Finding the Good in the Bad: Getting Your Spark Back

A few weeks ago I helped my aunt paint her spare bedroom. As we began to move things out of the room to paint, I noticed the fine layer of dust across the furniture, the rugs stuck to the floor where they had been weighed down for years, and the outlines left on the wall from paintings we removed. For over twenty years, this room seldom saw guests but instead functioned as a time capsule, holding newspaper clippings, hand-made blankets, jars of sea glass, and mementos from her life.

As we moved a two hundred pound file cabinet to the center of the room, I jokingly asked what she kept in it. When she reached in and pulled out a pile of papers to show me, I was surprised to see that among other documents she had kept cards, drawings, letters, and paintings I’d given her as a child. I laughed as I looked through them; in one letter I had written a poem about winter blues – which honestly wasn’t half bad. In another, I attached a picture of a chair I had painted, and in the background I saw my childhood bedroom, walls covered in drawings I’d done of things that had just popped into my head. On construction paper, I had made her a halloween card held together by hole-punched yarn ties, featuring a drawing of a ghost with a few punny lines. She turned it over and said “I don’t know why you drew this though” and showed me a simple crown drawn in red crayon, with “red crown” written below it. I smiled at the emblem as the memory of why came flooding back.

At 12 years old, I had decided to start my own greeting card company called Red Crown (not to be confused with “Gold Crown” by Hallmark; trademark infringement was not yet on my radar). I’d spend my days drawing cards and writing poems, giving them to family and friends with the red crayon emblem centered on the back. This was not my first business venture; I had also started a dog walking company, a custom welcome mat company (using a roll of black grip my dad had in the shed and glitter paints) and a babysitting company. For each I had created flyers which I hung on the bulletin board in the local Shaws, with phone number tabs available for potential customers to call my parents landline.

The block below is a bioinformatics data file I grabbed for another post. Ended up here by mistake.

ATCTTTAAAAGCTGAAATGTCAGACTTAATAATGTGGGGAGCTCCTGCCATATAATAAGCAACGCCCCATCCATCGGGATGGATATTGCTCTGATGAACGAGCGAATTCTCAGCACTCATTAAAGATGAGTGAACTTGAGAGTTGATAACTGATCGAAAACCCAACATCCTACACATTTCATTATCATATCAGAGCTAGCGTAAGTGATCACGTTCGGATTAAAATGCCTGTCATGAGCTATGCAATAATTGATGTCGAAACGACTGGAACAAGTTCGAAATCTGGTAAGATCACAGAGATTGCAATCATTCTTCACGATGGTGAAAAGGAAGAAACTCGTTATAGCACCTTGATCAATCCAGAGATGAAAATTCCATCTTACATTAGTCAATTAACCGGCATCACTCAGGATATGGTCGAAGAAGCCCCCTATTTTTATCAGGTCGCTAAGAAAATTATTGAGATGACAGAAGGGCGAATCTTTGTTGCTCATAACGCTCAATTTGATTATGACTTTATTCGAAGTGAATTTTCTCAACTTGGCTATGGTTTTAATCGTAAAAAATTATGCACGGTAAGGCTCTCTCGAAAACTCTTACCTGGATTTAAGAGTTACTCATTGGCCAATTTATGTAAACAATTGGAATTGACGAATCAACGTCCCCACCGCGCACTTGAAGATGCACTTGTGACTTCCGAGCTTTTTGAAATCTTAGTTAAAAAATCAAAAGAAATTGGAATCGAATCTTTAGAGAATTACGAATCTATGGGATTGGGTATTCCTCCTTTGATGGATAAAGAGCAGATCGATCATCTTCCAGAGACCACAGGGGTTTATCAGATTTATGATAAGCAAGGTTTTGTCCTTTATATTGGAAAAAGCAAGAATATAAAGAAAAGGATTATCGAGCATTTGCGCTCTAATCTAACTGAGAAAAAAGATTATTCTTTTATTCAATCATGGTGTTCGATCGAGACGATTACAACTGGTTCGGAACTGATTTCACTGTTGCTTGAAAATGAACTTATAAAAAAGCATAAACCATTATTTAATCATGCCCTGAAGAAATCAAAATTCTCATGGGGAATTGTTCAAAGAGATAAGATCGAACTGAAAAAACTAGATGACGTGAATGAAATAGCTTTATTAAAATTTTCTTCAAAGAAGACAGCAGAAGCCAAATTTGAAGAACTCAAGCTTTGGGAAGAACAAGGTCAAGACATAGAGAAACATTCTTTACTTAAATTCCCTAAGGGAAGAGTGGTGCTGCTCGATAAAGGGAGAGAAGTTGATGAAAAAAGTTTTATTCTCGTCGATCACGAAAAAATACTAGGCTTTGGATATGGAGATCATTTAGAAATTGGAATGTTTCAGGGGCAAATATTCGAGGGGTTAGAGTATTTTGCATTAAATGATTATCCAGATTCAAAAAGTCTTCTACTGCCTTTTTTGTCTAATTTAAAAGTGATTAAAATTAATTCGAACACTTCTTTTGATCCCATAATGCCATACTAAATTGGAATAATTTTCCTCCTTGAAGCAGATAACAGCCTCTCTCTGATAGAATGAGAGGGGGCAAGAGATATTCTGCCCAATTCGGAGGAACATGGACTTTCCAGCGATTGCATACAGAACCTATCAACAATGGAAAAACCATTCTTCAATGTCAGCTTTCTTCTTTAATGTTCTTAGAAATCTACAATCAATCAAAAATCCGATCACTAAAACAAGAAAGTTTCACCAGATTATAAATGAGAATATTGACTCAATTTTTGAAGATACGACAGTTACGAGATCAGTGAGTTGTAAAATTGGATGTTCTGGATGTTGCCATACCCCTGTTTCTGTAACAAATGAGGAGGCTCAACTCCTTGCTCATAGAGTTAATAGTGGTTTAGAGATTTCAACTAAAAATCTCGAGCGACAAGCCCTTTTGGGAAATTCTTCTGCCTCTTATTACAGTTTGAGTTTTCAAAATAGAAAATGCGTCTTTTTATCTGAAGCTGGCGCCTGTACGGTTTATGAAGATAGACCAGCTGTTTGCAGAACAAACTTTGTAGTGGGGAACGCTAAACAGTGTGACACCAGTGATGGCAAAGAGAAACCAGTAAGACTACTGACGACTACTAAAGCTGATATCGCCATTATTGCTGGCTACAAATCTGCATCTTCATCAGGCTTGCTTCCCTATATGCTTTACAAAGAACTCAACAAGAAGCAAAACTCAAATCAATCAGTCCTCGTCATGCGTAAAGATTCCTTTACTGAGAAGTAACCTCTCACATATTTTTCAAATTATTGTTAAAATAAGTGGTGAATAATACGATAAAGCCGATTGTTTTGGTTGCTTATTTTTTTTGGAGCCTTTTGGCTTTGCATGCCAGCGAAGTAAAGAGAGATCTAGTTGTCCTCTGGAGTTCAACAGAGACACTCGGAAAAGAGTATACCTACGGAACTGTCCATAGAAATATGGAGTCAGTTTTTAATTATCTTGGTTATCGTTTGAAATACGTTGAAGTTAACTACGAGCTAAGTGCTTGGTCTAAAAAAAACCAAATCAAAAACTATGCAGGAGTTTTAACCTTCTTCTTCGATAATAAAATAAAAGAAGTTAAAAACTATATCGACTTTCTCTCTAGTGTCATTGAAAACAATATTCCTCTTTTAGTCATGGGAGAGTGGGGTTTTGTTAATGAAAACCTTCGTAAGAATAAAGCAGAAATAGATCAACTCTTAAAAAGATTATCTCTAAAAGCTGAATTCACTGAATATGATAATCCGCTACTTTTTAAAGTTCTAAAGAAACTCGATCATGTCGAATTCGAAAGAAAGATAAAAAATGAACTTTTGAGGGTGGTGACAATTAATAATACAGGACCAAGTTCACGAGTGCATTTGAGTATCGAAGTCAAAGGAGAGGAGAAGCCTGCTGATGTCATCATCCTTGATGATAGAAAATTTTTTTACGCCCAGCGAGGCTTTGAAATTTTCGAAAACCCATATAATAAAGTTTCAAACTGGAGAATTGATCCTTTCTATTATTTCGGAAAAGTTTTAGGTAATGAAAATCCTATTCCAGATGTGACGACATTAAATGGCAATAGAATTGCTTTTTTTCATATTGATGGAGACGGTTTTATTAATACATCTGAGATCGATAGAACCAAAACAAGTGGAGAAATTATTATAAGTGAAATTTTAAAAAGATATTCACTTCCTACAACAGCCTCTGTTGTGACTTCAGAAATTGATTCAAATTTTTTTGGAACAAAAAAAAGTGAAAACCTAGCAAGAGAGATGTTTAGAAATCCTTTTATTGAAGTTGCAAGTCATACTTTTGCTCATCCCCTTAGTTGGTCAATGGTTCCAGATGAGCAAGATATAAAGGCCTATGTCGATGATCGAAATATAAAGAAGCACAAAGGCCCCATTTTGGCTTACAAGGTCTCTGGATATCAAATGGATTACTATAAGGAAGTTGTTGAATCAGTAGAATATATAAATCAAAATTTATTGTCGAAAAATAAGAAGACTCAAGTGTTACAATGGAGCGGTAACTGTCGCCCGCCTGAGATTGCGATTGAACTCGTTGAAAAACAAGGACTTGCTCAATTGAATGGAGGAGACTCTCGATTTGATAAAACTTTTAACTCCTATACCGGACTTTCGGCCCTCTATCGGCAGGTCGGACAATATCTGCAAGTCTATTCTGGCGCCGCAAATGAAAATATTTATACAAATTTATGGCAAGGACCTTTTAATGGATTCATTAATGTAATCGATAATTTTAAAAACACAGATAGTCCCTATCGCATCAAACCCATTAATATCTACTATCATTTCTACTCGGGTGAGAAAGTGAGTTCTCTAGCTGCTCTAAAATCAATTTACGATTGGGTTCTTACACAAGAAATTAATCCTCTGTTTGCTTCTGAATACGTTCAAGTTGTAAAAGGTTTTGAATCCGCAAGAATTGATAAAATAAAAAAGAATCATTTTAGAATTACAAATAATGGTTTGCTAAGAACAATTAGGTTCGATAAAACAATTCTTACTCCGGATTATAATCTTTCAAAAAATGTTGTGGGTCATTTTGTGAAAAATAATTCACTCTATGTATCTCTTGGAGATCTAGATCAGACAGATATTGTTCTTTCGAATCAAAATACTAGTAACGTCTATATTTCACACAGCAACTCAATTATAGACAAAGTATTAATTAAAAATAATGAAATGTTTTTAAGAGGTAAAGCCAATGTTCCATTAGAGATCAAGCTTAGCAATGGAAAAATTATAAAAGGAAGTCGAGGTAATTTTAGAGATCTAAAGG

Thinking back on this, I couldn’t help but laugh to myself but also feel a little sad. That Amanda was not afraid of failure, she was confident in each fleeting company that was created, determined to succeed. While I understand that losing some of this is part of the process of growing up, I wondered if 12 year old Amanda would be proud of me and asked myself the question “How do I get that spark back?”

How do I get this back? How do I become the fearless, confident, driven person I want to be?As a woman in my late 20’s, things aren’t as black and white as they once were; I make small sacrifices daily as my goals take precedent over my dreams. I succumb to office politics and societal norms, still striving to be strong in my stance on certain things, but I often find myself overthinking decisions and letting others influence my self worth. And I’m tired of it. I want to put my all into things, confident and determined even when it doesn’t work out exactly how I planned.

I’m not going to pretend I have all the answers, but as the world comes to a halt during this pandemic and we’re forced to slow down and spend time with ourselves, a lot of us will begin to reflect. And that’s exactly what this thought was; the realization that somewhere along the line the entrepreneurial spark I had to do big things and change the world was dimmed, and now that I’m aware of it, I’m focused on bringing it back to life.

As we prepare for the unexpected as COVID-19 halts our nation in its tracks, we are being forced to slow down. To stop and actually breath, to think about each other, ourselves, and to help our community by staying at home. I plan to dig out the good in this situation and use this time to reflect and grow. I plan to re-light the fire that has been dimmed by small, seemingly unimportant moments that over time suffocated this flame, making it much weaker than it’s potential. I plan to make the twelve year old version of myself proud. How – I haven’t really figured out yet, but it looks like for once I’ll have no choice but to slow down, reflecting on the good, the bad, and the actions I need to take.

To everyone affected by Coronavirus, I wish you health and safety during these times, and I hope you too use this time to relight that spark.

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